Easier said than done, but millions of people around the world are supplementing their main source of income with side hustles. These days, it's easier than ever before to start a side business while working full-time. The benefit of these additional streams of revenue is that they can help you pay off debt faster and increase your total assets, whether you choose to put more money into savings and investments or simply keep it as cash on hand.
5. Build Your Savings
This applies to both general savings and your emergency fund. One of the biggest reasons people get into a mountain of debt is because they use their credit cards and personal loans to cover shortfalls and emergencies. Savings not only count toward your asset calculations but also help you avoid needing debt to fund emergency situations or any deficit in your monthly budget.
6. Decrease The Cost Of Your Debt
Did you know there are ways you can reduce the overall cost of your debt? One of the most effective methods is to negotiate a lower interest rate with your creditors. If you can prove you have an excellent payment history and good credit score, some creditors may be willing to decrease your interest rate.
You can also look at applying for a balance transfer, which is something we discuss in-depth in our post on the best ways to refinance credit card debt. In its simplest form, a balance transfer means transferring the balance of one or more high-interest credit cards to a balance transfer card with a better pricing structure (i.e., lower interest rates). Sometimes, you can find balance transfer cards with a 0% introductory offer where you don't pay interest for a specified period.
Ultimately, these methods decrease the overall cost of your debt, which is something lenders take into account when reviewing your debt to asset ratio.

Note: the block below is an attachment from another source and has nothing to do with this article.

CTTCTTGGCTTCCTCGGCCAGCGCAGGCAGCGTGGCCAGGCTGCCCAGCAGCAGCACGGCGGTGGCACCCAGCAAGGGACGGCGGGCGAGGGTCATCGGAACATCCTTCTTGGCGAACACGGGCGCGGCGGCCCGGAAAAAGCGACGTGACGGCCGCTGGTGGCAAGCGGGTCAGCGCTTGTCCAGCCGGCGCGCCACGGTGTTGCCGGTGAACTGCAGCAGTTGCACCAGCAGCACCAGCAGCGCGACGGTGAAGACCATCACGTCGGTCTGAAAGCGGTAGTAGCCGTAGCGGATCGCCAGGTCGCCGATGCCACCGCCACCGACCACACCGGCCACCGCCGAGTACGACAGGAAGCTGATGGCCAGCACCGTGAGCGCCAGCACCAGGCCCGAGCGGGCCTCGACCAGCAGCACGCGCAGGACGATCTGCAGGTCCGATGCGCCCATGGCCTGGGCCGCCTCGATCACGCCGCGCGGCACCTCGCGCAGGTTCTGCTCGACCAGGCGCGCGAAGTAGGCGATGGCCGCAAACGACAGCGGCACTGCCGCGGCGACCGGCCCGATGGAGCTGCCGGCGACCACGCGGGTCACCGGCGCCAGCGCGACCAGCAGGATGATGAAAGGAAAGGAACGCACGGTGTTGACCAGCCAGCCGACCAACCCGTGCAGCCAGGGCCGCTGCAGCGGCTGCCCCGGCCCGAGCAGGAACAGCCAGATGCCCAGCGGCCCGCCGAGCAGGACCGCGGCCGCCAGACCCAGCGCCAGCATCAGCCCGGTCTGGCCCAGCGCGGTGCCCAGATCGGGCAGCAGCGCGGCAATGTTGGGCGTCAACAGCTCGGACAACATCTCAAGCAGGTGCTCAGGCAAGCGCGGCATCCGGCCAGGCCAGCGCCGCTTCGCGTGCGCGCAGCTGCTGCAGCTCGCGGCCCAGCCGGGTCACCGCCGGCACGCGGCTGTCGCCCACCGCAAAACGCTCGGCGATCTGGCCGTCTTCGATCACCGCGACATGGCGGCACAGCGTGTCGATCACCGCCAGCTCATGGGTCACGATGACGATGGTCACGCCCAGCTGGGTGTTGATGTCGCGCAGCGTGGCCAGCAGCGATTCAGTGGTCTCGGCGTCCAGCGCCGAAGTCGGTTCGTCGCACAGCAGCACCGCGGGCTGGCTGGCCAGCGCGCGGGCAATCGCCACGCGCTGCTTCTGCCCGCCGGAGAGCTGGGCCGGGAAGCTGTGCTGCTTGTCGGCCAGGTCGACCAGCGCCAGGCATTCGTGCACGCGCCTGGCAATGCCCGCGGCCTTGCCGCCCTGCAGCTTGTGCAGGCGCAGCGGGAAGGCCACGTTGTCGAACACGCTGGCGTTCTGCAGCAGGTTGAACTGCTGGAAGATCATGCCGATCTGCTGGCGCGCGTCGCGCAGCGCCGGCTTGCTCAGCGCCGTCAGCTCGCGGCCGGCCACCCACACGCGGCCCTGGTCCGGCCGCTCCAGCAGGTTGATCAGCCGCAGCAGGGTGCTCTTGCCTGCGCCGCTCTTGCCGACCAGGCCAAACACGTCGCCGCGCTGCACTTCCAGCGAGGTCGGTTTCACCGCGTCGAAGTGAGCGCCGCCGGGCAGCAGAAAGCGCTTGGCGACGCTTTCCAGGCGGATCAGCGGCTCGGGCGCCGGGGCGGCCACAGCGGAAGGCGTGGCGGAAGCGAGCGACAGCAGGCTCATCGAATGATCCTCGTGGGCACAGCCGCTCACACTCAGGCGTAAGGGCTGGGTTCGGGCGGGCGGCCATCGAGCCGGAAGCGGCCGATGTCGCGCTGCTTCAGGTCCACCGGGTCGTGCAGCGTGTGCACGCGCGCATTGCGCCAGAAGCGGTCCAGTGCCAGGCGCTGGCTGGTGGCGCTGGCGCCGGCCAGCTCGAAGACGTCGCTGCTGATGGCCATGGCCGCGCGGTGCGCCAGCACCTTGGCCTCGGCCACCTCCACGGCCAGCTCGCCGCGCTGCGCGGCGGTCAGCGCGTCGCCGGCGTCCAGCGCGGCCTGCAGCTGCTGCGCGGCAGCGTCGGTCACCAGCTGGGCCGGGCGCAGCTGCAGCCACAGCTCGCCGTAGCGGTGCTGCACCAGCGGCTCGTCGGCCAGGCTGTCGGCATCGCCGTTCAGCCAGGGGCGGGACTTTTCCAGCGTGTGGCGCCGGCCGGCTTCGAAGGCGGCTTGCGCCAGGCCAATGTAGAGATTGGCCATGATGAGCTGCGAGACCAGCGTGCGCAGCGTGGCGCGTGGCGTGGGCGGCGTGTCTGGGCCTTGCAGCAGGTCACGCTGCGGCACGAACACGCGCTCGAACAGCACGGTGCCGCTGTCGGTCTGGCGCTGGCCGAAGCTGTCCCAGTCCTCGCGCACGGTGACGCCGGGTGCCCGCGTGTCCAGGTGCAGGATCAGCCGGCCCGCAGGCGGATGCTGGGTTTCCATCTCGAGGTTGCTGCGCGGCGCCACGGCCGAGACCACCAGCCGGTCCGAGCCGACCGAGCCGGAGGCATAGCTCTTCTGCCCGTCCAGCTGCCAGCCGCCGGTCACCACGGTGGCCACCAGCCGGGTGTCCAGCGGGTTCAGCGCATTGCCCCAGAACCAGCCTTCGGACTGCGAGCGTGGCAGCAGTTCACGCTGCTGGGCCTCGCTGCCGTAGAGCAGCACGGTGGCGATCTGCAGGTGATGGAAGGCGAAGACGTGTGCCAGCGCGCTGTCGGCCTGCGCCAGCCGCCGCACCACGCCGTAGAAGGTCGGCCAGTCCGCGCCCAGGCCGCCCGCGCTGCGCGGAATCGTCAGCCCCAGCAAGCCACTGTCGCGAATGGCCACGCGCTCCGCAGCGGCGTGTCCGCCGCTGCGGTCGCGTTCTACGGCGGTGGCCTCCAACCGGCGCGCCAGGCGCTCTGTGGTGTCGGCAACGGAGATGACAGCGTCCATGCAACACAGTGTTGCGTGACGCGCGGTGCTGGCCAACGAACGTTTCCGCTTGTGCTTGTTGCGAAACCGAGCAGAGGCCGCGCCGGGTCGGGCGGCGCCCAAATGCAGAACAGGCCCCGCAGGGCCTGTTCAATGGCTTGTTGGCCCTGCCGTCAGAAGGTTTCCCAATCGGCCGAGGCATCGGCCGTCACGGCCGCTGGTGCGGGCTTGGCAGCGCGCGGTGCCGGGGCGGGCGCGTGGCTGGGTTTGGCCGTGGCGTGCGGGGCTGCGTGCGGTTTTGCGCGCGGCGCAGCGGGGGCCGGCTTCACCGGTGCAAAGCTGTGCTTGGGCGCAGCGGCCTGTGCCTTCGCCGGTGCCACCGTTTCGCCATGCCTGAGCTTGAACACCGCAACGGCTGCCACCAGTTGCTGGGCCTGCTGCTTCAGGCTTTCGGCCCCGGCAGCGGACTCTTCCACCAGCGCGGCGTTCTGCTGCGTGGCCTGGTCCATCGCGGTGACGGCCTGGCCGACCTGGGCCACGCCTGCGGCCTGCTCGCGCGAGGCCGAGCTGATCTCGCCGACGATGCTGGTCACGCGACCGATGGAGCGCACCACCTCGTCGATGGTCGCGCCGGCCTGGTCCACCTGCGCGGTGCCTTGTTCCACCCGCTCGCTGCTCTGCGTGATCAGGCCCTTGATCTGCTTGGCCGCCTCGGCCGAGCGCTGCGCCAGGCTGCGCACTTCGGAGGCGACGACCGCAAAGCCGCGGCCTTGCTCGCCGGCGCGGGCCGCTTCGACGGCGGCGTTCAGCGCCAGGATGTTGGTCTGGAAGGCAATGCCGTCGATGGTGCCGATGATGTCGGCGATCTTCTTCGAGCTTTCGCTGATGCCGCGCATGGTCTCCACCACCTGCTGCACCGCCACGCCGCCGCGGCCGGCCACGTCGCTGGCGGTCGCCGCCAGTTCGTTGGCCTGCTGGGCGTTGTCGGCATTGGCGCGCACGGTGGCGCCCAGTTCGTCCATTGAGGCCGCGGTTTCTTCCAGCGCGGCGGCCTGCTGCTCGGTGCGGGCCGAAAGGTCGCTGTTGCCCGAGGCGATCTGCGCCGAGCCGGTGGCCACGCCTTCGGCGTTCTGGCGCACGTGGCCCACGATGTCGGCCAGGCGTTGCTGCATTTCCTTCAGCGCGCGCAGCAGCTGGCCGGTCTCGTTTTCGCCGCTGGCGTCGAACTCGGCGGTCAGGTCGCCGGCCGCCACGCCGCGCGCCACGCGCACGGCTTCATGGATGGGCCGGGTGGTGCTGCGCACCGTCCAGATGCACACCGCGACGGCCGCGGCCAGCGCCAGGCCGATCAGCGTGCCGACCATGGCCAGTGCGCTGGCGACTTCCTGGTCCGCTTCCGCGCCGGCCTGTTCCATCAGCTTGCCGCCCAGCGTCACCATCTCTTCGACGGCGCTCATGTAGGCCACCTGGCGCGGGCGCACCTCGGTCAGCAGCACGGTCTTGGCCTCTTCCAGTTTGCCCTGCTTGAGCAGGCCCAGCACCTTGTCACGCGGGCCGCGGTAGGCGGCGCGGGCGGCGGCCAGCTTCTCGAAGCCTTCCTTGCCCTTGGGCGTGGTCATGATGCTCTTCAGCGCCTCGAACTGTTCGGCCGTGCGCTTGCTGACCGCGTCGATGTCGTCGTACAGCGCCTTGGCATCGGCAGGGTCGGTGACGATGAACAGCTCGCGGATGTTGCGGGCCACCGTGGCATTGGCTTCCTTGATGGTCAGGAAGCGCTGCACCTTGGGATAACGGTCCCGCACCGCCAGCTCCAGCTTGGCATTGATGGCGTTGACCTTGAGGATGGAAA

7. Consider Debt Forgiveness
Depending on why you want to reduce your debt to asset ratio, you might want to think about debt or loan forgiveness. Unfortunately, it can reflect negatively on your credit report, so it's not a decision you want to take lightly. Instead, view this tip as a last resort if you're struggling to lower your debt and increase your assets in other ways.
Whatever you do, be sure to re-calculate your debt to asset ratio at the end of every month so that you can see the progress you're making. Decreasing your figure might take some time and effort if your ratio is extremely high, but the following tips we just covered and perseverance are keys to your success.
Asset Liability Ratio vs. Debt To Asset Ratio: What's The Difference?
Quite simply: nothing.
As you read earlier, the debt to asset ratio goes by several different names, which can be super confusing. However, they all mean the same thing: dividing what you owe by what you own.
Is Your Debt To Asset Ratio The Same As Your Debt To Income Ratio?
They are similar in that they help you measure your financial health, but your debt to income (DTI) ratio compares how much you owe on a monthly basis to how much you earn. Essentially, the equation considers how much of your gross monthly income (i.e., the amount you earn from all sources before tax and other deductions) goes toward payments for your mortgage or rent, credit cards, and other debt.
Working out your debt to asset ratio on a regular basis is a great way to keep an eye on your personal finances. Since your ratio could mean the difference between successfully securing a loan for your personal use or business and not getting a nickel from a lender at all, you'll want to ensure you maintain a good ratio that prospective lenders will look on favorably.
Shawn Manaher is a former financial advisor, has founded 5 online businesses, and is a coach, speaker, podcast host, and author. He's been featured on Forbes, The Consults Corner on TAE Radio, The Writing Biz, What's Your Story, and more.